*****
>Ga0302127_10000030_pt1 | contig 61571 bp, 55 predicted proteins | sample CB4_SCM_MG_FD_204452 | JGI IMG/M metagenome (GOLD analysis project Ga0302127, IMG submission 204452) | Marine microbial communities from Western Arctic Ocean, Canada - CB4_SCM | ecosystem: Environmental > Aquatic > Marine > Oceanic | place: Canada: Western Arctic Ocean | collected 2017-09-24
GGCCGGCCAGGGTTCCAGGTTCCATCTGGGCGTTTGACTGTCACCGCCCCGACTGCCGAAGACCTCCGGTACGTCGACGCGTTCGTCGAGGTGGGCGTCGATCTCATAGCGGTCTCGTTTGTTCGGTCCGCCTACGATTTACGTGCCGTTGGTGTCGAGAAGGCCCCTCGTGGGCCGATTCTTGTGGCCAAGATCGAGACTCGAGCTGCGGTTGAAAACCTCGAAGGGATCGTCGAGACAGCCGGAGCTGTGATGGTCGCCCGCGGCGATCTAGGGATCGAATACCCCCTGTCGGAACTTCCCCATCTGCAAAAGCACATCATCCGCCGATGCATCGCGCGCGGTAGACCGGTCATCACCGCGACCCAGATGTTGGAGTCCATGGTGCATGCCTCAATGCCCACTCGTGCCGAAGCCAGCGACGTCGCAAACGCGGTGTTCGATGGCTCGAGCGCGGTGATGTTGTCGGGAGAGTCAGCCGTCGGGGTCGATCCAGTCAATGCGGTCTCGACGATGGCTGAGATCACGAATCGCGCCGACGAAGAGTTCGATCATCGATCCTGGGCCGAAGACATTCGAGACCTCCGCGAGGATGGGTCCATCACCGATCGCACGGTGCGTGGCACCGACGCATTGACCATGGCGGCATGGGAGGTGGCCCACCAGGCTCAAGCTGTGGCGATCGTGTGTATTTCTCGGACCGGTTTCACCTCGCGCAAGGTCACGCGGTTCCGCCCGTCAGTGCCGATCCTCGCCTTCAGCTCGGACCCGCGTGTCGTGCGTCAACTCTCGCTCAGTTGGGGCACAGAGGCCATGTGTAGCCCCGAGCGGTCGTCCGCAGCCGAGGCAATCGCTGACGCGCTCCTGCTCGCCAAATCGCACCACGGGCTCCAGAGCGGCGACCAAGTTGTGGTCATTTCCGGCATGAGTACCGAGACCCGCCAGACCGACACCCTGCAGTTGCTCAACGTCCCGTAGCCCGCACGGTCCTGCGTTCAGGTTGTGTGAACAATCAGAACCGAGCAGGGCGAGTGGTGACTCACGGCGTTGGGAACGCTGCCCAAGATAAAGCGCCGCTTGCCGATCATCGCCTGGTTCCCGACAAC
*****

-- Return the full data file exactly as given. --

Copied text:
>Ga0302127_10000030_pt1 | contig 61571 bp, 55 predicted proteins | sample CB4_SCM_MG_FD_204452 | JGI IMG/M metagenome (GOLD analysis project Ga0302127, IMG submission 204452) | Marine microbial communities from Western Arctic Ocean, Canada - CB4_SCM | ecosystem: Environmental > Aquatic > Marine > Oceanic | place: Canada: Western Arctic Ocean | collected 2017-09-24
GGCCGGCCAGGGTTCCAGGTTCCATCTGGGCGTTTGACTGTCACCGCCCCGACTGCCGAAGACCTCCGGTACGTCGACGCGTTCGTCGAGGTGGGCGTCGATCTCATAGCGGTCTCGTTTGTTCGGTCCGCCTACGATTTACGTGCCGTTGGTGTCGAGAAGGCCCCTCGTGGGCCGATTCTTGTGGCCAAGATCGAGACTCGAGCTGCGGTTGAAAACCTCGAAGGGATCGTCGAGACAGCCGGAGCTGTGATGGTCGCCCGCGGCGATCTAGGGATCGAATACCCCCTGTCGGAACTTCCCCATCTGCAAAAGCACATCATCCGCCGATGCATCGCGCGCGGTAGACCGGTCATCACCGCGACCCAGATGTTGGAGTCCATGGTGCATGCCTCAATGCCCACTCGTGCCGAAGCCAGCGACGTCGCAAACGCGGTGTTCGATGGCTCGAGCGCGGTGATGTTGTCGGGAGAGTCAGCCGTCGGGGTCGATCCAGTCAATGCGGTCTCGACGATGGCTGAGATCACGAATCGCGCCGACGAAGAGTTCGATCATCGATCCTGGGCCGAAGACATTCGAGACCTCCGCGAGGATGGGTCCATCACCGATCGCACGGTGCGTGGCACCGACGCATTGACCATGGCGGCATGGGAGGTGGCCCACCAGGCTCAAGCTGTGGCGATCGTGTGTATTTCTCGGACCGGTTTCACCTCGCGCAAGGTCACGCGGTTCCGCCCGTCAGTGCCGATCCTCGCCTTCAGCTCGGACCCGCGTGTCGTGCGTCAACTCTCGCTCAGTTGGGGCACAGAGGCCATGTGTAGCCCCGAGCGGTCGTCCGCAGCCGAGGCAATCGCTGACGCGCTCCTGCTCGCCAAATCGCACCACGGGCTCCAGAGCGGCGACCAAGTTGTGGTCATTTCCGGCATGAGTACCGAGACCCGCCAGACCGACACCCTGCAGTTGCTCAACGTCCCGTAGCCCGCACGGTCCTGCGTTCAGGTTGTGTGAACAATCAGAACCGAGCAGGGCGAGTGGTGACTCACGGCGTTGGGAACGCTGCCCAAGATAAAGCGCCGCTTGCCGATCATCGCCTGGTTCCCGACAAC